The world of computer hardware products is in many respects a dark and dismal place when it comes to computer user freedom: graphics processors, network controllers, and even the low-level boot systems of most computers use proprietary software. However, we know that this situation is not due to a lack of demand from users for hardware that respects them. People want this, but in the absence of options, have just resigned themselves to accepting mistreatment.
Our tech team keeps the FSF and the GNU Project running -- and in order to fulfill their goals for 2016, they need your support.
In August of 2012, the Licensing & Compliance Lab kicked off a series of interviews with developers of free software. With 2015 in the rear-view mirror, we take a moment to look back on the series and highlight these great projects once again.
The Free Software Foundation submitted comments from free software activists in response to the U.S. Department of Education's proposed new regulations on the licensing of grant-funded works.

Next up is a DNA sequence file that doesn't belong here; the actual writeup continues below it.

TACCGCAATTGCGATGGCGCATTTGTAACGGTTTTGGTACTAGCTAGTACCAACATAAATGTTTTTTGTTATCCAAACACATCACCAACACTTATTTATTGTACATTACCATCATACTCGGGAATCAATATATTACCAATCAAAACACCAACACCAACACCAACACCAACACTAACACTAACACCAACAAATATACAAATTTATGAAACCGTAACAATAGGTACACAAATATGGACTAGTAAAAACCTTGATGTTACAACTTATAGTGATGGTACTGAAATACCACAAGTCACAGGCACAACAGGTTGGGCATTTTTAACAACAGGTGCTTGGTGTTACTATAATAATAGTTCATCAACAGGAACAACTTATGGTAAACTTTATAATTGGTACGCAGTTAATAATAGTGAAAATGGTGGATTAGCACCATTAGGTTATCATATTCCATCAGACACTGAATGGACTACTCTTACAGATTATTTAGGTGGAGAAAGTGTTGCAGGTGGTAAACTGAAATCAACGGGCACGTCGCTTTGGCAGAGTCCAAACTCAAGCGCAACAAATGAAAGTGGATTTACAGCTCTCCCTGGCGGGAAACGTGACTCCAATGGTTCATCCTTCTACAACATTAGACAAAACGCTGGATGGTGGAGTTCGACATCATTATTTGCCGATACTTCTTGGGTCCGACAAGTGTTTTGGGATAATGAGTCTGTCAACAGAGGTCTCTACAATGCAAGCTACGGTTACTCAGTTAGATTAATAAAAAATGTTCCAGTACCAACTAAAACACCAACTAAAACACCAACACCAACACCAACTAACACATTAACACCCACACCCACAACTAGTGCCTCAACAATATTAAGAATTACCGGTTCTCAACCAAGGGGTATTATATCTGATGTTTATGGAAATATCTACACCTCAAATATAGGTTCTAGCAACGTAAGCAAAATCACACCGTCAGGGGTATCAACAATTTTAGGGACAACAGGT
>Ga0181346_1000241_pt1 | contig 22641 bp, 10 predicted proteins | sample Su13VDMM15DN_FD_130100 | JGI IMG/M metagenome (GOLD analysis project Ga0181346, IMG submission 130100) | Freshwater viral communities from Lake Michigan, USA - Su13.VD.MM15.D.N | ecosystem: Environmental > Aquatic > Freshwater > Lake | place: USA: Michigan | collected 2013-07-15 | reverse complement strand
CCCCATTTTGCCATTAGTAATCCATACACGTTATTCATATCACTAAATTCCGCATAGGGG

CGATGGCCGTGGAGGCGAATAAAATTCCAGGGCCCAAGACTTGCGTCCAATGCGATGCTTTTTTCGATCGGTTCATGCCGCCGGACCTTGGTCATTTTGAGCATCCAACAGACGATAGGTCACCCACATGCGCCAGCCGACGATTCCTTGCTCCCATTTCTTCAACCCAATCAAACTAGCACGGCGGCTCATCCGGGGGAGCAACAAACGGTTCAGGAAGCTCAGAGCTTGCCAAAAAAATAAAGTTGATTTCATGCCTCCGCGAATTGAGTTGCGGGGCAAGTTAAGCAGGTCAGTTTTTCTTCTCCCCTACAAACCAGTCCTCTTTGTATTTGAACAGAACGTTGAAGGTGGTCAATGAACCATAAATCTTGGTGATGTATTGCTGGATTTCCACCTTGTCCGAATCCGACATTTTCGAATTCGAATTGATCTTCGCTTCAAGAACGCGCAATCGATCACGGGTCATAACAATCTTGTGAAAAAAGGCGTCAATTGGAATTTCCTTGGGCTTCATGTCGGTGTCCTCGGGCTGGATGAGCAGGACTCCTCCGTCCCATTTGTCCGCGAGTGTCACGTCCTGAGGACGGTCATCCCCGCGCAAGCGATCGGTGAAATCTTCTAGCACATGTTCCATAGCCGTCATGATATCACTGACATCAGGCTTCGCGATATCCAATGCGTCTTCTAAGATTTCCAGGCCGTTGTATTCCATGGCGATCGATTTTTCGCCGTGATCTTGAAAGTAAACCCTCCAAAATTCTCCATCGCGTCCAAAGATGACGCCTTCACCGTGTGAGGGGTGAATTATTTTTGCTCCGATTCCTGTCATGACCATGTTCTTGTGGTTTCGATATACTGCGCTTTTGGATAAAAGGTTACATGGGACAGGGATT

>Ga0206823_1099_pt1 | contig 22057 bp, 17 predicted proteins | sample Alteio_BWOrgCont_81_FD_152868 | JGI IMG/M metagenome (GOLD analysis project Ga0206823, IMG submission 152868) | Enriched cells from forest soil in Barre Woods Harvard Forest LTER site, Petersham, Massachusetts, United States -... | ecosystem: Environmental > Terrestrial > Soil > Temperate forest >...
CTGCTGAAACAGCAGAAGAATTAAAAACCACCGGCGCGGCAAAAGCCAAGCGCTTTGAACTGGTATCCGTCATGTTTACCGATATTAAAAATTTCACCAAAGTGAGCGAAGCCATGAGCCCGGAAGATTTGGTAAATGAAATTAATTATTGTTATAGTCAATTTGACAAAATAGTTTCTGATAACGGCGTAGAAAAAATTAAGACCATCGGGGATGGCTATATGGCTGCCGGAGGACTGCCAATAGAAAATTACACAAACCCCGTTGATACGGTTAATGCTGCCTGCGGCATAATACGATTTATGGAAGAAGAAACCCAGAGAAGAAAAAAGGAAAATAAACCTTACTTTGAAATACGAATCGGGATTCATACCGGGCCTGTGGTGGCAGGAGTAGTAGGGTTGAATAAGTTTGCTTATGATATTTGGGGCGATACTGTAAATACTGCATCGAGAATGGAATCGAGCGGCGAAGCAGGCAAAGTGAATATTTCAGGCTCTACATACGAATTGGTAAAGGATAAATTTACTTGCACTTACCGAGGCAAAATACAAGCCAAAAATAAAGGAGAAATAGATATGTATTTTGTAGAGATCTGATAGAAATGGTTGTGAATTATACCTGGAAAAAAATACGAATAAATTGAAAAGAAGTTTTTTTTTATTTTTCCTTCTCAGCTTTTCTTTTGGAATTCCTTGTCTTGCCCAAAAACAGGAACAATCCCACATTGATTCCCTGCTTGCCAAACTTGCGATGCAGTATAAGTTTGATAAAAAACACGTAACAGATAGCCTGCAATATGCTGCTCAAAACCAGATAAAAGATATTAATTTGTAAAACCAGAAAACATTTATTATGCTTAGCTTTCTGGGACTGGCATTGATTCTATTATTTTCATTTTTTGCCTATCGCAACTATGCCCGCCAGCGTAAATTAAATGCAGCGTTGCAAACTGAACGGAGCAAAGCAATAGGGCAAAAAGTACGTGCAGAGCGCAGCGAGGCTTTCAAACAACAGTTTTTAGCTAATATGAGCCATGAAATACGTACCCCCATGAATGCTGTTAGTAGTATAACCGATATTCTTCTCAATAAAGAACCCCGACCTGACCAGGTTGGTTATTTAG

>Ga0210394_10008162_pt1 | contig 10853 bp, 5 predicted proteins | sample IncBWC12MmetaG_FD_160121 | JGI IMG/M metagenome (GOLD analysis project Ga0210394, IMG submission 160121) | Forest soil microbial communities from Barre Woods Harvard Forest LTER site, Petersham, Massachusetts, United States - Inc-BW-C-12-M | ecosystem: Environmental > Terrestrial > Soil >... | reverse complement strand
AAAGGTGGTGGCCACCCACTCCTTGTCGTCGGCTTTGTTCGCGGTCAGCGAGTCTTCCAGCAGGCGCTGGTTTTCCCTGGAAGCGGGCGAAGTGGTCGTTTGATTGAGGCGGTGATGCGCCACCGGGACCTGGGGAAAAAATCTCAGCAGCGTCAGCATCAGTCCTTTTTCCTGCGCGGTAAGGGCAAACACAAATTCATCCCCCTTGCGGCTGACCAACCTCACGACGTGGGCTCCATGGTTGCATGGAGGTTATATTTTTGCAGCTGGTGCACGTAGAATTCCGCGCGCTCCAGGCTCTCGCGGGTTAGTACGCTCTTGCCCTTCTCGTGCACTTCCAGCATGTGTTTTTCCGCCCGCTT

This is a key moment to stand up for yourselves, to give back for work that's already been done, and to ensure the continued growth of free software as a means to ensure our freedom, and the freedom of future generations. Fortunately, since we have the strength of numbers to draw on, you can do your part for both organizations for less than the monthly cost of a couple Netflix subscriptions or a single dinner out.
Here at the Free Software Foundation, we're selecting the program for LibrePlanet 2016: Fork the System right now. It's shaping up to be another standard-setting free software conference -- but we need your help.
Join the FSF and friends Friday, December 18th, from 12pm to 3pm EST (16:00 to 19:00 UTC) to help improve the Free Software Directory.